Let me put it out right at the start, I had never expected it, but this junket turned out to be the biggest highlight of the year for me. I don’t remember the last time I was this physically and mentally exhausted on a ride that was predominantly supposed to be a leisurely one. To give you an idea of what I’m talking about, have you ever been stuck in a traffic jam caused by a landslide, with vehicles queued up for 40 kilometres on either side? I highly doubt you have. And if you have, you have nothing but my absolute respect. To bring you up to speed on how I, and a bunch of other journos landed in this situation, TVS had sent out an invite for a celebratory ride in Nepal to commemorate the success of its 125cc offerings, the Raider and the Ntorq 125.
I have been on a few international junkets, but never had the opportunity to ride a motorcycle outside my homeland. That said, I was all the more excited and eager to explore the picturesque landscapes of Nepal, and the ride experience in store. The ride was curated so that we would covera distance of approximately 700-odd kilometres, over three days.
Day one of the ride was from Kathmandu to Pokhara, while day two was from Pokhara to Bharatpur and back, followed by day three that involved riding back to Kathmandu from Pokhara. Day one of the ride started with me receiving the keys to a red Raider, which would be my companion for the journey. A bunch of journos also had Ntorq 125s, which are a common sight on the streets of Nepal. After a quick photo op at the TVS dealership followed by a flag-off, 11 journos including myself, set off for Pokhara. Our convoy was led by a resident journalist Ameet Rajkarnikar from Nepal Drives magazine. Since Kathmandu is the capital of Nepal, getting out of the city was a 40-kilometre ride. Once exited, the roads had opened up and were less crowded, giving us the opportunity to soak in the views of the densely forested mountains. Soon, we arrived at our first checkpoint. It was a bridge that goes over the Trishuli river. A quick trivia about the river — it originates in Tibet as a stream, enters Nepal, and connects with the Narayani river, which at a lower stage flows into India and joins the Ganges. After spending some time at the location and clicking pictures, we were back on the road for the next checkpoint. We were riding on Prithvi highway, which runs along the Trishuli river. The highway is infamous for its sharp blind corners, and is notorious for landslides. As fate would have it, we received information that a landslide had occurred the previous night on the same highway, owing to heavy rains. Since we had no clue about the severity of the natural calamity, we decided to continue riding ahead, and analyse the situation on reaching the next checkpoint, which was our lunch stop.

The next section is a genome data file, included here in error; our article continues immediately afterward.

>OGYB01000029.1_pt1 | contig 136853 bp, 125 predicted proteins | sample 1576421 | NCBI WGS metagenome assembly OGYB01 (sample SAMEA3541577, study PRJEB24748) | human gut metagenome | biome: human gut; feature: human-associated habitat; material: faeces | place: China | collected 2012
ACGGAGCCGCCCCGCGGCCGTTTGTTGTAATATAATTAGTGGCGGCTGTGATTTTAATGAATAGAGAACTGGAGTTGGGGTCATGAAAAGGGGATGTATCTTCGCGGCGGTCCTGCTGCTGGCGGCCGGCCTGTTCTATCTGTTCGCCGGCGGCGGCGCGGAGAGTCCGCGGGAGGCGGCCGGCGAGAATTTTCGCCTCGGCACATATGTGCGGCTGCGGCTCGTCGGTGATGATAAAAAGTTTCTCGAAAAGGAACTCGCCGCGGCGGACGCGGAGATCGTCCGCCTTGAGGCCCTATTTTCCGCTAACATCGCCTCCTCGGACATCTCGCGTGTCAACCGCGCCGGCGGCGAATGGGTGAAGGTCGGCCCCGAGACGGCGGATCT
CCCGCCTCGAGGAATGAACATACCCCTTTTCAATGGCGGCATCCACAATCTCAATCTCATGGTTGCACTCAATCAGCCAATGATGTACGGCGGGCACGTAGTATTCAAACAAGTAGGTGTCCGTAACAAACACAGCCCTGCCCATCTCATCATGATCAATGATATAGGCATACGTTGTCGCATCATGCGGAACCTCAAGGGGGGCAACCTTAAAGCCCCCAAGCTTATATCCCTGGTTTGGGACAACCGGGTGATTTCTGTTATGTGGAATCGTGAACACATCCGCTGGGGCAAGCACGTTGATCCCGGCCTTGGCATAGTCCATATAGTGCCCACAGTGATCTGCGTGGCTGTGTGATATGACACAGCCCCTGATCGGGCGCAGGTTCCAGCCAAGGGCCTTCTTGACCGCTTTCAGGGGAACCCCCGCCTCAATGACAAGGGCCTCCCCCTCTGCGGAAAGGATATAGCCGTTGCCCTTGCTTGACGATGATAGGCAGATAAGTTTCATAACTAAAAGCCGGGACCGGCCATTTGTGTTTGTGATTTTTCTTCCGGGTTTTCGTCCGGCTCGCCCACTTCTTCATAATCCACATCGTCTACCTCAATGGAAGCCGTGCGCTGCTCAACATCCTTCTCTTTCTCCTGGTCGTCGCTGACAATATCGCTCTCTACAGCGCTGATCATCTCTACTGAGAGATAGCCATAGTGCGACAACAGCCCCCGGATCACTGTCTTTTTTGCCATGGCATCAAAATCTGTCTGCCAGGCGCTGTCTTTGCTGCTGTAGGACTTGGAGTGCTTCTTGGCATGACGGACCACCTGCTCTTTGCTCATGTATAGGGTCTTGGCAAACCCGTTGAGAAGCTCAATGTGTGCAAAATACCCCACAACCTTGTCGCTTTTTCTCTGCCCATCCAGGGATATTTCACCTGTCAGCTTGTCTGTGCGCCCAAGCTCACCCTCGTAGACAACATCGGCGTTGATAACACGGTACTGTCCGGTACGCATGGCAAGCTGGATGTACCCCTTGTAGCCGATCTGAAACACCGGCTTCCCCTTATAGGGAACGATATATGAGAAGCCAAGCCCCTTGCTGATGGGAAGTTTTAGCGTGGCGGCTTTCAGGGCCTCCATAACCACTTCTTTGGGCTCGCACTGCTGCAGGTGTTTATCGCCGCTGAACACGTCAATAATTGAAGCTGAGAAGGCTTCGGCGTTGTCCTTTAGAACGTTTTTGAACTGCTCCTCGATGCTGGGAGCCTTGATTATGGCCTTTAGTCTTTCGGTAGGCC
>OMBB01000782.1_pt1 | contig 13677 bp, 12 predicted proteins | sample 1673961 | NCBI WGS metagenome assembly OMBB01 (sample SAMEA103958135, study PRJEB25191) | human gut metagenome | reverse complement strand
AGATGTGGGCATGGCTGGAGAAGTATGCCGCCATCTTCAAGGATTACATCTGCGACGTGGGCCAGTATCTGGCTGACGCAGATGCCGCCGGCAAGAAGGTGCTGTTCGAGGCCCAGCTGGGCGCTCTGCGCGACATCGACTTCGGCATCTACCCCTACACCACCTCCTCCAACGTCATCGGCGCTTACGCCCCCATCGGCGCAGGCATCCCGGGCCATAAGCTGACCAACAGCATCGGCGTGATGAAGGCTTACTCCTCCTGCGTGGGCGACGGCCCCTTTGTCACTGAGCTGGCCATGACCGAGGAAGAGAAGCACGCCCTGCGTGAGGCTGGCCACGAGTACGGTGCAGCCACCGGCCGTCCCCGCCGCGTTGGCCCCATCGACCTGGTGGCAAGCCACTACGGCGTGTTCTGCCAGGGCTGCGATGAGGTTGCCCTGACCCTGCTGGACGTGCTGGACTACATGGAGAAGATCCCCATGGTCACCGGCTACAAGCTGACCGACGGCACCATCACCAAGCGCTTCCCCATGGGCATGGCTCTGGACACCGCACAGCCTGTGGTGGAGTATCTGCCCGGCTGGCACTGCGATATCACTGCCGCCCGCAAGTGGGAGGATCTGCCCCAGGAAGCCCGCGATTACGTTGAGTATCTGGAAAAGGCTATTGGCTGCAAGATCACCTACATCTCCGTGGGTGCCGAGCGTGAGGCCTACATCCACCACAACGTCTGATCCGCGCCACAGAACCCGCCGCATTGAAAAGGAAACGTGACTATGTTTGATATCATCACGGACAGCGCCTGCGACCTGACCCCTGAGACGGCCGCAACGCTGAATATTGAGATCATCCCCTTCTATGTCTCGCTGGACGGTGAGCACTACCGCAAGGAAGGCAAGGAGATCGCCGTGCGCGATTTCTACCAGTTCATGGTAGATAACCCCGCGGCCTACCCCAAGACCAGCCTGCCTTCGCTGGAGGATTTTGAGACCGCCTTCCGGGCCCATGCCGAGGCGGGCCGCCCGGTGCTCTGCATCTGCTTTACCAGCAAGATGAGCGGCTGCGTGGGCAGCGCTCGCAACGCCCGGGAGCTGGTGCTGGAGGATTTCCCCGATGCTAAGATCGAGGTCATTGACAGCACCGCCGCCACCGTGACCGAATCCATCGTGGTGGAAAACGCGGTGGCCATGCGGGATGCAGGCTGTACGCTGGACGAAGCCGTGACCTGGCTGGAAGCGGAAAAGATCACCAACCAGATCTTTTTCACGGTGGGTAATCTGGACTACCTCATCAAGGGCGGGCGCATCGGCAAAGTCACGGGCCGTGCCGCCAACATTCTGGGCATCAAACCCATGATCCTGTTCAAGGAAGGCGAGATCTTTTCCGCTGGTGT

When we arrived, the roads outside were relatively free, which to our surprise, were all jammed packed when it was time to head out again. Apparently, the landslide was a significant one and vehicles had been stuck midway since last night. A call had to be taken, whether to turn around and head back, or take a chance and continue forward. Since we saw a few motorcycles coming from the other side, the decision was made to leave the support and luggage vehicles, and continue ahead solely on two wheels. It didn’t take long for the severity of the situation to climb up by a couple of notches. Soon, there was slush, muck, loose gravel, and even small to medium-sized boulders that had rolled off the mountain onto the road. All of this was in addition to finding a route through the long queue of stuck vehicles.